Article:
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Math Help - Finding the equation of a straight line...

  1. #1
    Geo
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    Finding the equation of a straight line...

    Ok I think I've worked this out incorrectly so if someone could point me in the right direction that would be great.....

    The question is find the equation of a line that passes through (-1,5) and (2,-4)
    I know that
    y=mx+c to find M = change in y value divide by change in x value=

    2- (-1)/5-(-4) = 3/9 =1/3

    so y = 1/3x=c

    so 5=1/3(-1)+c
    5= -1/3+c
    5+-1/3 = c
    4 2/3 = c so
    y= 1/3x+ 14/3

    You see why I need help right?
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  2. #2
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    The question is find the equation of a line that passes through (-1,5) and (2,-4).

    putting the x and y values into y = mx + c we get:
    (1) 5 = -m + c
    (2) -4 = 2m + c

    (1) - (2) we get:
    5 - (-4) = -m - 2m + c - c
    9 = -3m
    m = -3

    Putting the value m=-3 into our (1)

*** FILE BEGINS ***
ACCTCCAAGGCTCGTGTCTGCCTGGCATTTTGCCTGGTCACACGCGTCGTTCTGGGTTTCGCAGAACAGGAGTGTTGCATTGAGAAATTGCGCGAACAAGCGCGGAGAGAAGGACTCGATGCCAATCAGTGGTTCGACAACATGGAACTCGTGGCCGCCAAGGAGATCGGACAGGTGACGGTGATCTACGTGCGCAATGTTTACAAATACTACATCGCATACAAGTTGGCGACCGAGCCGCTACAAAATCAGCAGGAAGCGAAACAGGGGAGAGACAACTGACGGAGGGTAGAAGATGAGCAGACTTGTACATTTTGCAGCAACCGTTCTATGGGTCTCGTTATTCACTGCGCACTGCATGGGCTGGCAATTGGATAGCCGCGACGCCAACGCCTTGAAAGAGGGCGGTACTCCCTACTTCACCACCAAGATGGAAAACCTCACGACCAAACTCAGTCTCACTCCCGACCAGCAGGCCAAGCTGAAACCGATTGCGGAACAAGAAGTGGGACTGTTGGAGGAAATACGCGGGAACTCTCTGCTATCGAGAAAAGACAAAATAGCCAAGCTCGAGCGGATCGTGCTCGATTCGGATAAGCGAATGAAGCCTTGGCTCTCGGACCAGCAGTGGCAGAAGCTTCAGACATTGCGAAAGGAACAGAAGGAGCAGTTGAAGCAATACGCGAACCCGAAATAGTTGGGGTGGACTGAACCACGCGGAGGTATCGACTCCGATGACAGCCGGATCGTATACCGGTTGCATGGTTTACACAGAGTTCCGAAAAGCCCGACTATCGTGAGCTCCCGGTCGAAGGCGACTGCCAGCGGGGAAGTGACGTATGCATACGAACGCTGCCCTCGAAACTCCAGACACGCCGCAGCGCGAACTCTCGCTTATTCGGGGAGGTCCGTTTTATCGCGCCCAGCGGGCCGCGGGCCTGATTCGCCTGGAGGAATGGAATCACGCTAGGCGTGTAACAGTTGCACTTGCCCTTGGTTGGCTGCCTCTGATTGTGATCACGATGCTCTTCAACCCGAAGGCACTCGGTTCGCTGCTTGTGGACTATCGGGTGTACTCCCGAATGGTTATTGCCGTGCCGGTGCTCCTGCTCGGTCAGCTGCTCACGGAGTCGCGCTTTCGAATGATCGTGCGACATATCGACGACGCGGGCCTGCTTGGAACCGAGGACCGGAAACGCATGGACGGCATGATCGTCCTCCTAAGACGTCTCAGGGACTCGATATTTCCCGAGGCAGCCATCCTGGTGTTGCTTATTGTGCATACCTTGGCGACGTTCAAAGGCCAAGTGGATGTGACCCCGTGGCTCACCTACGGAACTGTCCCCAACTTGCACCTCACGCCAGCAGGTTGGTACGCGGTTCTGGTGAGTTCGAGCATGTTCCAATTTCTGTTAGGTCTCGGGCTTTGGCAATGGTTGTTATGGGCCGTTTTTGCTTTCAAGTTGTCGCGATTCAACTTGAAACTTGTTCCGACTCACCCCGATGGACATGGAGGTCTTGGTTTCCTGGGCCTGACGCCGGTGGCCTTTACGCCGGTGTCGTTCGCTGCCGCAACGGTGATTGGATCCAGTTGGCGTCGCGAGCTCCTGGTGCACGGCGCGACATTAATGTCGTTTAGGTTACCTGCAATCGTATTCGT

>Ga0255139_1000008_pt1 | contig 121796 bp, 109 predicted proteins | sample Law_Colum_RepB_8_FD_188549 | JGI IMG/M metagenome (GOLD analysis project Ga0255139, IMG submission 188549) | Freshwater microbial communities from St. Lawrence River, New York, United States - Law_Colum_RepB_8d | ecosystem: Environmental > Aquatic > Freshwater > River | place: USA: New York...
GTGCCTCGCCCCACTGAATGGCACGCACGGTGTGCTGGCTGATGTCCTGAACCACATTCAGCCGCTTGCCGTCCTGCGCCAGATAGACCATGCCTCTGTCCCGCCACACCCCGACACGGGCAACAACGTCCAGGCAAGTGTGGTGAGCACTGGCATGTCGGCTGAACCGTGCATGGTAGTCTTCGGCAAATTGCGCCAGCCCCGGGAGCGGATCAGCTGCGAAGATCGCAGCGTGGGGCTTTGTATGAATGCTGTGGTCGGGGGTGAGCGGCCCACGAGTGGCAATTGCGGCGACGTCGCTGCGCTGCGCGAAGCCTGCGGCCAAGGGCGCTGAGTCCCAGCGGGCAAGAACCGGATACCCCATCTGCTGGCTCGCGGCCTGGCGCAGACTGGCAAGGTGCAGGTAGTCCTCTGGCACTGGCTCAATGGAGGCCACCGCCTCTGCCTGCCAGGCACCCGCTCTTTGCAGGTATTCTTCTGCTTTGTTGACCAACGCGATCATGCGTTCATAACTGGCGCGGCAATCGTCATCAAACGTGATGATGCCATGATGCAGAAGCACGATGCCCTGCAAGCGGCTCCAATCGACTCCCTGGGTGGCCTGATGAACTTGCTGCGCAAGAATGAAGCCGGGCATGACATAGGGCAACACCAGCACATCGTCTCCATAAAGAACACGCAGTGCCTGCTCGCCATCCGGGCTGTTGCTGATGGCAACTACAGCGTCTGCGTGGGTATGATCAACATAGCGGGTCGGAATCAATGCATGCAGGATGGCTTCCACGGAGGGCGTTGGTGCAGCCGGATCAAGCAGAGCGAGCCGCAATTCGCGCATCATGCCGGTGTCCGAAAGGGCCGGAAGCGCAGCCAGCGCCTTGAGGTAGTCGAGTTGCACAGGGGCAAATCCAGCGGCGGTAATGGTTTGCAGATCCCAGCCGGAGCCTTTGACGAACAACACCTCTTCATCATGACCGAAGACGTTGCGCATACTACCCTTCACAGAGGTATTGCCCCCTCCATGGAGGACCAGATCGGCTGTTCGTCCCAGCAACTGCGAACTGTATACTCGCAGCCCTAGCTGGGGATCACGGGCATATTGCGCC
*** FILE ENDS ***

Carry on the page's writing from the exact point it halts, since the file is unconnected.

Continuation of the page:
5 = 3 + c

    therefore c = 2

    So the equation for the line is y = -3x + 2
    I hope u can understand that.

    edit:
    What u did what "2- (-1)/5-(-4) = 3/9 =1/3"
    which is the change in x divided by the change in Y.

    Y has gone from 5 to -4 so the change in Y is -9, X has gone from -1 to 2 so the change in X is 3.
    -9/3 = -3.
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  3. #3
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    Quote Originally Posted by Geo View Post
    Ok I think I've worked this out incorrectly so if someone could point me in the right direction that would be great.....

    The question is find the equation of a line that passes through (-1,5) and (2,-4)
    You denote the equation of a line as y = mx + c . Finding the gradient of the line:

    m = \frac{y_2 - y_1}{x_2 - x_1} = \frac{5 - -4}{-1 - 2} = \frac{9}{-3} = -3

    Having found the gradient, we can find the equation of a line by either using the gradient-intercept form or point-gradient form:

    * Using Gradient-Intercept.

    y = mx + c : choose a given point...I'll use (2, -4)

    Thus, -4 = -3 \times {2} + c

    -4 = -6 + c

    2 = c

    Therefore, the equation of the line is y = -3x + 2

    * Using Point - Gradient method:

    y - y_1 = m(x - x_1) : again, I'll use the point (2, -4)

    y - -4 = -3(x - 2)

    y + 4 = -3x + 6

    y = -3x + 2

    Trust this helps.
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